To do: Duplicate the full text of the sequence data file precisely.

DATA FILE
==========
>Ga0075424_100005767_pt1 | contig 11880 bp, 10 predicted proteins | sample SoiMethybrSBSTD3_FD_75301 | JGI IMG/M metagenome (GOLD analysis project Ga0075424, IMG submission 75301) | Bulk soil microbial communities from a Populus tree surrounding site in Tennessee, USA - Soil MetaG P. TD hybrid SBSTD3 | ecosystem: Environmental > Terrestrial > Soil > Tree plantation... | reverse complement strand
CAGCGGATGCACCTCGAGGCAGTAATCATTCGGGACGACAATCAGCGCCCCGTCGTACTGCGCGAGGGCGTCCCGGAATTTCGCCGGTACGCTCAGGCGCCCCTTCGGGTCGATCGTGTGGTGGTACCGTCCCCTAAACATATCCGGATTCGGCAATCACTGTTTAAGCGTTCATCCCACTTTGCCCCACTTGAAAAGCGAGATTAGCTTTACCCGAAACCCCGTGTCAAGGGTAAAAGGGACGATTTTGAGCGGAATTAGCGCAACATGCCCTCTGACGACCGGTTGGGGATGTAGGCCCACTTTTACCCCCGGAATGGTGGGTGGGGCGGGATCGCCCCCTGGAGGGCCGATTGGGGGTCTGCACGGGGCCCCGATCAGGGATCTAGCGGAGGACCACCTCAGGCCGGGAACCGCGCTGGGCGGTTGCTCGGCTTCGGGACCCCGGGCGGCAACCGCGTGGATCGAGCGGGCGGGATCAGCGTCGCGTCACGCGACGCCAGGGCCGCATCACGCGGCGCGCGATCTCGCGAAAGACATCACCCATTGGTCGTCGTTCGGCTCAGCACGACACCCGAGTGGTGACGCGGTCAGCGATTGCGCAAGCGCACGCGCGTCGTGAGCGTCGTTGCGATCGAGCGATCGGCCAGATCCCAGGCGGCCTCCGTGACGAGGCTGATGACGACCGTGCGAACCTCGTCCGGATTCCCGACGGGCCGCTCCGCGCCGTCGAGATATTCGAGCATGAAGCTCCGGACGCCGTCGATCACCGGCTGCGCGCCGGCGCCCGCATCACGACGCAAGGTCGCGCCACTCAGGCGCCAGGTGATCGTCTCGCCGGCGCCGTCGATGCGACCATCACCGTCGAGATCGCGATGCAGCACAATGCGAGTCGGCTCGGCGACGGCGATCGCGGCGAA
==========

>Ga0075424_100005767_pt1 | contig 11880 bp, 10 predicted proteins | sample SoiMethybrSBSTD3_FD_75301 | JGI IMG/M metagenome (GOLD analysis project Ga0075424, IMG submission 75301) | Bulk soil microbial communities from a Populus tree surrounding site in Tennessee, USA - Soil MetaG P. TD hybrid SBSTD3 | ecosystem: Environmental > Terrestrial > Soil > Tree plantation... | reverse complement strand
CAGCGGATGCACCTCGAGGCAGTAATCATTCGGGACGACAATCAGCGCCCCGTCGTACTGCGCGAGGGCGTCCCGGAATTTCGCCGGTACGCTCAGGCGCCCCTTCGGGTCGATCGTGTGGTGGTACCGTCCCCTAAACATATCCGGATTCGGCAATCACTGTTTAAGCGTTCATCCCACTTTGCCCCACTTGAAAAGCGAGATTAGCTTTACCCGAAACCCCGTGTCAAGGGTAAAAGGGACGATTTTGAGCGGAATTAGCGCAACATGCCCTCTGACGACCGGTTGGGGATGTAGGCCCACTTTTACCCCCGGAATGGTGGGTGGGGCGGGATCGCCCCCTGGAGGGCCGATTGGGGGTCTGCACGGGGCCCCGATCAGGGATCTAGCGGAGGACCACCTCAGGCCGGGAACCGCGCTGGGCGGTTGCTCGGCTTCGGGACCCCGGGCGGCAACCGCGTGGATCGAGCGGGCGGGATCAGCGTCGCGTCACGCGACGCCAGGGCCGCATCACGCGGCGCGCGATCTCGCGAAAGACATCACCCATTGGTCGTCGTTCGGCTCAGCACGACACCCGAGTGGTGACGCGGTCAGCGATTGCGCAAGCGCACGCGCGTCGTGAGCGTCGTTGCGATCGAGCGATCGGCCAGATCCCAGGCGGCCTCCGTGACGAGGCTGATGACGACCGTGCGAACCTCGTCCGGATTCCCGACGGGCCGCTCCGCGCCGTCGAGATATTCGAGCATGAAGCTCCGGACGCCGTCGATCACCGGCTGCGCGCCGGCGCCCGCATCACGACGCAAGGTCGCGCCACTCAGGCGCCAGGTGATCGTCTCGCCGGCGCCGTCGATGCGACCATCACCGTCGAGATCGCGATGCAGCACAATGCGAGTCGGCTCGGCGACGGCGATCGCGGCGAA